__
"The thoughts and intents of the heart…" We are what we believe. That which is concealed in our bosom is what we will be judged by on that great day. Sins we endorse and condone make us guilty of those sins.

Heb 4:12 For the word of God is quick, and powerful, and sharper than any two-edged sword… and is a discerner of the thoughts and intents of the heart.

Pro 23:7 For as he thinketh in his heart, so is he…

Mat 12:34 O generation of vipers, how can ye, being evil, speak good things? for out of the abundance of the heart the mouth speaketh.

In the love of Jesus Christ our Lord
Abigail


Survey9/10/07 5:07 PM
Jessica Dawson | Canada  Find all comments by Jessica Dawson
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Hi John, There are people I wish were executed like child killer Clifford Olsen, people that use children in the sex trade, the man who committed arson in our community, who has committed other crimes not lawful for me to speak about. But I really consider that my will and not God's will. The Apostle Paul was a murderer, Moses killed a man, David had a man killed because he wanted his wife. What if we didn't have these three men's testimonies of God's saving power and grace? Mercy triumphs over judgement and that is what I believe is right. When I look at God's law, I can see instances where I myself should have been put to death many times over.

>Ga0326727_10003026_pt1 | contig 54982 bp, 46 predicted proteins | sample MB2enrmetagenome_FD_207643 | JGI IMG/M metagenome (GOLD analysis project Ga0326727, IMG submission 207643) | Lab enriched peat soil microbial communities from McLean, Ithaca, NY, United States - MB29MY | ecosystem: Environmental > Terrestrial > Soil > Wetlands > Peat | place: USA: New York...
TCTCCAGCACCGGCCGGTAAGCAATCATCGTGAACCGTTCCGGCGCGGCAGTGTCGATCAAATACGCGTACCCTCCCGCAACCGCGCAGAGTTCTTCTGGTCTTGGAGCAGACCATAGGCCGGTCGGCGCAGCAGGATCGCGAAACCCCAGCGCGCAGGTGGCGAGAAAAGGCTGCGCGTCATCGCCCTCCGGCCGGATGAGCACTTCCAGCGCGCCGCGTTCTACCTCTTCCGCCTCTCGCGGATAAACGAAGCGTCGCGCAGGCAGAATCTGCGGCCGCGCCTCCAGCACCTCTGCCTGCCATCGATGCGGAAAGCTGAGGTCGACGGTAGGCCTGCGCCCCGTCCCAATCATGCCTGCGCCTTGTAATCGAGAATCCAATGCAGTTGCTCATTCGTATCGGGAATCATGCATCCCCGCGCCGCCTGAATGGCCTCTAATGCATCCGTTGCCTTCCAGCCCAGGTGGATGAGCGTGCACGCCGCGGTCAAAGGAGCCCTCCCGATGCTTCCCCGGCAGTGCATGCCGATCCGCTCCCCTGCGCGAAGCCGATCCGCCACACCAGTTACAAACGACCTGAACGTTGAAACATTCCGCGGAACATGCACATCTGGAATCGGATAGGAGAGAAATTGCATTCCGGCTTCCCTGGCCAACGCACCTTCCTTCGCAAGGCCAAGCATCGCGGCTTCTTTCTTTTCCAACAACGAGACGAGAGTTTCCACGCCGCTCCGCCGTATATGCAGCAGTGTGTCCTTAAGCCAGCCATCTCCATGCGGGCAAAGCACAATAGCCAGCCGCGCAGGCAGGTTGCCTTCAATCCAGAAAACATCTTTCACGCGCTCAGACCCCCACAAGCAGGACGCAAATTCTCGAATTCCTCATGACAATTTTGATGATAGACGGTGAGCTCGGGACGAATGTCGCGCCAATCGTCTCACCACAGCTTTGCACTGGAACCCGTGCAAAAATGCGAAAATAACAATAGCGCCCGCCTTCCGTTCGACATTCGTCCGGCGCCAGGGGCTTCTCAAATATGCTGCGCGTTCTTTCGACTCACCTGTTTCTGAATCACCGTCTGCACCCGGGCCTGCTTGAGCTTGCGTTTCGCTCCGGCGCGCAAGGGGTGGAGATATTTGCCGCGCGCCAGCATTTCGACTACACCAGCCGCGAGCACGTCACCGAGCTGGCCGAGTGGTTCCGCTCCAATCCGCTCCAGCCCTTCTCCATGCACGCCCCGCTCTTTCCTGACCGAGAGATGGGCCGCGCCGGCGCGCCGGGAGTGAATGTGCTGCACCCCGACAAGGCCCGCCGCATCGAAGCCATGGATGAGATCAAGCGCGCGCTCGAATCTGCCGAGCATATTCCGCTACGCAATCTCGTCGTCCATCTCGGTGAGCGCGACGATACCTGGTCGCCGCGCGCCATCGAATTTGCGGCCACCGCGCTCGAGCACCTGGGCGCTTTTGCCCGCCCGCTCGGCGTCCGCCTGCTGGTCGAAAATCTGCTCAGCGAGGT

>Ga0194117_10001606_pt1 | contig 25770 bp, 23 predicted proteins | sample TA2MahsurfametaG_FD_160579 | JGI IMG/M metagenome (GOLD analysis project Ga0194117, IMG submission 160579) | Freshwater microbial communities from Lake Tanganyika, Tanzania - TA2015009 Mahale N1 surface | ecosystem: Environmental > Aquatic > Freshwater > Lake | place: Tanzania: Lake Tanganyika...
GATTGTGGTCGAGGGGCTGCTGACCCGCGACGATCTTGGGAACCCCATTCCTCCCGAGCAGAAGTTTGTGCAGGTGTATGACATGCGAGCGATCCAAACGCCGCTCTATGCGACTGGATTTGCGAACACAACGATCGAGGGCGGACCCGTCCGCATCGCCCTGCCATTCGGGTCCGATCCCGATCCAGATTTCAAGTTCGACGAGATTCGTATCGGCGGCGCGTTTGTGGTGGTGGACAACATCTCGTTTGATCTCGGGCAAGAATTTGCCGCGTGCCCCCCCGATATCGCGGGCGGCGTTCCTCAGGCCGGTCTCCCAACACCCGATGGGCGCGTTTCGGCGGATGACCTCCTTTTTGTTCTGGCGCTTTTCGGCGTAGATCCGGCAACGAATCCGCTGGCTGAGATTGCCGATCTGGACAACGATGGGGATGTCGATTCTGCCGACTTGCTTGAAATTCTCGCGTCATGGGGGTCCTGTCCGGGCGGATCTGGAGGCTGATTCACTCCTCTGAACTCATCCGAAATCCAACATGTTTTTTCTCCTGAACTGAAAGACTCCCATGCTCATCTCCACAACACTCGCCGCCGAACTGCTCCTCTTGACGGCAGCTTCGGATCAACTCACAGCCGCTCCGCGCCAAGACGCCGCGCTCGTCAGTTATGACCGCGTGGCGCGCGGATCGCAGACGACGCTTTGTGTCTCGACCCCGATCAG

"the law is not made for a righteous person"

Who was the law made for?

"...for murderers of fathers and murderers of mothers, for manslayers..."